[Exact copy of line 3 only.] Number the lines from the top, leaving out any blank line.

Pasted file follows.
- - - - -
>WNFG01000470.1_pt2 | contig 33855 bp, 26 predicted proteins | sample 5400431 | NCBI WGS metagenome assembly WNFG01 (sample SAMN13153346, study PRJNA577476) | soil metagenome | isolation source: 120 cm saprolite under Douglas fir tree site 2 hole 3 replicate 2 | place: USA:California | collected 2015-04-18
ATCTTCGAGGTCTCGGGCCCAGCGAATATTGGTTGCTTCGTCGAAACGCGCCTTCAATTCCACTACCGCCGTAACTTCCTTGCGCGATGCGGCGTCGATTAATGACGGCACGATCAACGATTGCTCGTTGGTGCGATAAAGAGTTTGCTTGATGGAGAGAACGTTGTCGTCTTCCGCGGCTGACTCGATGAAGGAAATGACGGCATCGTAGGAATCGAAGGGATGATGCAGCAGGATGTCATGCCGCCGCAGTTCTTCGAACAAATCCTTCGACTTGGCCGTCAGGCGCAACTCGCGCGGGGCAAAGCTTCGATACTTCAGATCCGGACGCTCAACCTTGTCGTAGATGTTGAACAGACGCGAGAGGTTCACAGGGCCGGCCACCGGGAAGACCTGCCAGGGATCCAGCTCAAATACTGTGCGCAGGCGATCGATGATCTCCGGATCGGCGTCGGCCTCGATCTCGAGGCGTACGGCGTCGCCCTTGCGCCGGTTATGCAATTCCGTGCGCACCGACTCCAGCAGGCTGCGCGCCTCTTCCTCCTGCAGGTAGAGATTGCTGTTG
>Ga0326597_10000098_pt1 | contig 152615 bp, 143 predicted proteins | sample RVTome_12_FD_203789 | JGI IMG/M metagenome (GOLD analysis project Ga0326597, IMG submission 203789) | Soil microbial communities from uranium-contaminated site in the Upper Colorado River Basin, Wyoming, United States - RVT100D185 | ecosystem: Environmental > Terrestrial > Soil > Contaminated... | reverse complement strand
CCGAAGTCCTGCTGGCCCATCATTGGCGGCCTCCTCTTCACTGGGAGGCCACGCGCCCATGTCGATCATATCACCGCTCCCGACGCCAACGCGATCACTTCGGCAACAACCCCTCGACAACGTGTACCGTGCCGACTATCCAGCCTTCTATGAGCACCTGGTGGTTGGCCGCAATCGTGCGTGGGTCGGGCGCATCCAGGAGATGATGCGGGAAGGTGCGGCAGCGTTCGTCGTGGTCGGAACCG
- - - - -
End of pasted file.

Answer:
>Ga0326597_10000098_pt1 | contig 152615 bp, 143 predicted proteins | sample RVTome_12_FD_203789 | JGI IMG/M metagenome (GOLD analysis project Ga0326597, IMG submission 203789) | Soil microbial communities from uranium-contaminated site in the Upper Colorado River Basin, Wyoming, United States - RVT100D185 | ecosystem: Environmental > Terrestrial > Soil > Contaminated... | reverse complement strand